Racing: Alexis in the mood for Masaka

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The Independent Online
IF YOU are involved on the Flat you have to enjoy this time of the year. It might be the only chance you get.

Early spring is when the pump inflates equine reputations around the country, and just after early spring is when a sparkling pin comes along and pricks most of them.

The poppings begin traditionally at Newmarket's Craven meeting, which starts on Tuesday week, although Haydock and Kempton hold the Flat fort this afternoon. There are televised races too from Towcester and, if you can get away with it, it is possible to watch nine contests from your lounge today at regular intervals, from 1.30 to 4.45.

Haydock's card was abandoned 12 months ago, because of waterlogging, and the going will be soft this afternoon. It was heavy ground at Kempton last year, but at least they got the meeting on and were rewarded with some decent performers. Scorned won on that Sunbury card and he went on to be placed in three Group races and win Newbury's Listed Arc Trial.

The Masaka Stakes was collected by a horse that proved to be even better qualified. Richard Hannon's Tadwiga graduated to a Group Three event at The Curragh and added it to her list of accomplishments.

Today's running of the Masaka features a filly who also made her name in Ireland but who now resides in the racing capital of Newmarket. Alexis was trained by Dermot Weld in her juvenile season but now gets her mints from Jeremy Noseda at Shalfleet on the Bury Road, the yard made famous by Paul Kelleway.

These must be exciting times for Noseda, who has packed six years with John Dunlop, five with John Gosden and two with Godolphin into his 35 years. Now he is in his second season with a British licence and seeking to make an imprint. At present he is just trying to steady himself. "We're looking forward to the season, while mindful at the same time that anticipation doesn't win races," he says. "About 95 per cent of people's dreams will be blown out of the water in the next six to eight weeks, so it's a time to stay realistic.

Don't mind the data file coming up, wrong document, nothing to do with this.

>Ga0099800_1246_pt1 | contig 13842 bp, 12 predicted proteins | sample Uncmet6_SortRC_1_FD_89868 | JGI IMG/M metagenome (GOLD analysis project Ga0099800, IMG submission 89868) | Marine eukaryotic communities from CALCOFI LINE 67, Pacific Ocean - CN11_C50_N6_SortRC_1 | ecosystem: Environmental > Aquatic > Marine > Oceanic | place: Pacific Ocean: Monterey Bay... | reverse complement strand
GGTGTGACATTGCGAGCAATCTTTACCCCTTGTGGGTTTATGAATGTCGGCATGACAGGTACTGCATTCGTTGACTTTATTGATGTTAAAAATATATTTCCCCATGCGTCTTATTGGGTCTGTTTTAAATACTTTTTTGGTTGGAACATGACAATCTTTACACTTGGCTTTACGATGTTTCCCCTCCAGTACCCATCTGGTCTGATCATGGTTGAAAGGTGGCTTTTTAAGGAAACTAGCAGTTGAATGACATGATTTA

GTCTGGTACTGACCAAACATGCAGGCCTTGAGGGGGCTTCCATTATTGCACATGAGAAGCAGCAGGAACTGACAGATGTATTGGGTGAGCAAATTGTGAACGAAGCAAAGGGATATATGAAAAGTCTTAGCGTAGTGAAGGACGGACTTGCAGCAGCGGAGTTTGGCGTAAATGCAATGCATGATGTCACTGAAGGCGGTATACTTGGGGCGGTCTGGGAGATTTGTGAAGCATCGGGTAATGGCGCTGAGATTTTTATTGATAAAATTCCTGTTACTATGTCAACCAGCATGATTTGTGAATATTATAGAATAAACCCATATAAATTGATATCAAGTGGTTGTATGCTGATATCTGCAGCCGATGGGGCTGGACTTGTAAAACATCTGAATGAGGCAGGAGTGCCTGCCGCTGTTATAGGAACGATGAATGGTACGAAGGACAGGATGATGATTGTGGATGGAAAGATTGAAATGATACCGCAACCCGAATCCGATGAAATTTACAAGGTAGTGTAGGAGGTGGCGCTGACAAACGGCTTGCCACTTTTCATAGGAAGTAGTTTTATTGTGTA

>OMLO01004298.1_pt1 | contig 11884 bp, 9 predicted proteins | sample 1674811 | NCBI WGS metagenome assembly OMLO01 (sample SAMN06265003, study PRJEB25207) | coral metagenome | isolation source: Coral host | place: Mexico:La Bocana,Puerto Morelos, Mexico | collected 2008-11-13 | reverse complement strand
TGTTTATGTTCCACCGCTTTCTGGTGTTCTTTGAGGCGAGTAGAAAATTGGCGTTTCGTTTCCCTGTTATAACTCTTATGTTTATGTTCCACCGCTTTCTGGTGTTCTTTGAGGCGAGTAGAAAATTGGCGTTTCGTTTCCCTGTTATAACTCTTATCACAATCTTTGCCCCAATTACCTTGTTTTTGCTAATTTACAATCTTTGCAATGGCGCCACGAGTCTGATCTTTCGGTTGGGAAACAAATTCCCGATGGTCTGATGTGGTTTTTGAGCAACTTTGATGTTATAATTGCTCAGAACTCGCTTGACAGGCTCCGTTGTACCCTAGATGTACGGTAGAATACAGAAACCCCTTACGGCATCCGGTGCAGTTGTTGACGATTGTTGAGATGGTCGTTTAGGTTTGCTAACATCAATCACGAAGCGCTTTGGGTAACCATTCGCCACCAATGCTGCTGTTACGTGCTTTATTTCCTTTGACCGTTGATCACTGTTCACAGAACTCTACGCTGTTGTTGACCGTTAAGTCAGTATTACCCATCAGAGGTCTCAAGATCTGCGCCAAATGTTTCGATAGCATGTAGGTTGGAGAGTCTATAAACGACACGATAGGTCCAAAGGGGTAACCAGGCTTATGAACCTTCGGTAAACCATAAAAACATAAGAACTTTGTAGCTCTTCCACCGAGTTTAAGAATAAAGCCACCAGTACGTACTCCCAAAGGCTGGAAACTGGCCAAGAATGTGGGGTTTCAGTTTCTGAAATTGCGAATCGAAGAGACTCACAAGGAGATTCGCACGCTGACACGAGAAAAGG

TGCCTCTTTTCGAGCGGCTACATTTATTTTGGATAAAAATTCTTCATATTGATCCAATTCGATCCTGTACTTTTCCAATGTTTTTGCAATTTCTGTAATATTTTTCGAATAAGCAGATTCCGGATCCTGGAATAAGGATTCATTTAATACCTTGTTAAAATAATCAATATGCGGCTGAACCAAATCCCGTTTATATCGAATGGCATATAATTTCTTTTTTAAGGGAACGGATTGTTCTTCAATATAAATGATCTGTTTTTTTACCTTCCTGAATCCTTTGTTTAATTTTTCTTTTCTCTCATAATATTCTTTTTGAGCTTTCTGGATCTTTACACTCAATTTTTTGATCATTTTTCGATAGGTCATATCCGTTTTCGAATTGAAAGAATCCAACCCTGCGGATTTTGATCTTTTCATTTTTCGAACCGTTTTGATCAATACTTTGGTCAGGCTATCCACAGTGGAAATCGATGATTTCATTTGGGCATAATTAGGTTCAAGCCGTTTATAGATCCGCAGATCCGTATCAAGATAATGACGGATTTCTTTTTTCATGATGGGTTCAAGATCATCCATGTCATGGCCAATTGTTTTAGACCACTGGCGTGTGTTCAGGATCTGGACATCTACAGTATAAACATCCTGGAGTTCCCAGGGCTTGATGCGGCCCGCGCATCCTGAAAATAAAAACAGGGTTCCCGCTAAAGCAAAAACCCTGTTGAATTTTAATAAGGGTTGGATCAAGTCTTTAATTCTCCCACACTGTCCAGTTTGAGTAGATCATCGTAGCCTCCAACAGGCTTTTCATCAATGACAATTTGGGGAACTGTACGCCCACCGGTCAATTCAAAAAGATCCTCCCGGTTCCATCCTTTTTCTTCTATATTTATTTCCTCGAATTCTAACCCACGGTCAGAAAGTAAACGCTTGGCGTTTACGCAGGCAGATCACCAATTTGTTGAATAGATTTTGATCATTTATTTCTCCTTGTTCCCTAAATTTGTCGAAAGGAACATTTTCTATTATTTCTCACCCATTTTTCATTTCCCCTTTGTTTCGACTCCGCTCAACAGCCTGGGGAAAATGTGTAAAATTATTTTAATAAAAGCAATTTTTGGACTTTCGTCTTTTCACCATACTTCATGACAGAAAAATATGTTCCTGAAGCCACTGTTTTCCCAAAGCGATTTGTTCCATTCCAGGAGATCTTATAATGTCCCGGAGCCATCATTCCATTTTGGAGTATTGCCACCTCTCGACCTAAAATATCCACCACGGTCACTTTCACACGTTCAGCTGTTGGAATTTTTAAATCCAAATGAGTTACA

"I've been lucky enough to have been around a lot of very good horses and I recognise that ones like them are few and far between."

Noseda recorded 19 winners last season, a figure he regards with the archetypal trainer's lament. However, two of those successes were the Cheveley Park Stakes and Cherry Hinton Stakes in home town Newmarket, with the splendid filly Wannabe Grand. "I would have hoped to have more individual winners, but winning a Group One and a Group Two with her in my first year made me feel better," he says. "I would have settled for that.

"She's in good form. I don't dream too much because I like to keep my feet on the ground. We'll make a decision about whether she runs in the Nell Gwyn in a week's time because it's a question of a trial or going straight to the 1,000 Guineas. Touch wood, things have gone very smoothly with her."

Before then, though, Noseda hopes he has another filly to light his qualities. ALEXIS (nap 3.40) is going well. "She's in good form and she's fit enough to do herself justice," the trainer says. "It looks like a pretty good contest, with a strong field of fillies. You can't nick races like this, even at this stage of the season. But everything has gone well and her preparation has been good.

"As with all fillies at this time of year, she'll look better and she will be better in a month's time, but she's well enough forward now to put in a good show."

Elsewhere on the Kempton card, Tumbleweed Quartet (4.10), who was last in the Racing Post Trophy on his final start last season, looks set to finish at the other end of the field. He won on his debut last season.

At Haydock there are possibilities about Samraan (1.30), who did not win last season, but has the best form in a race named after one of the most beautiful settlements in the north-west. His trainer, John Dunlop, always has his horses well forward at the start of the season. One we know comes to hand early is Bryan McMahon's Perugino Bay (next best 2.30), and this appears an early reward for the hard and consistent labours of his two-year-old campaign.

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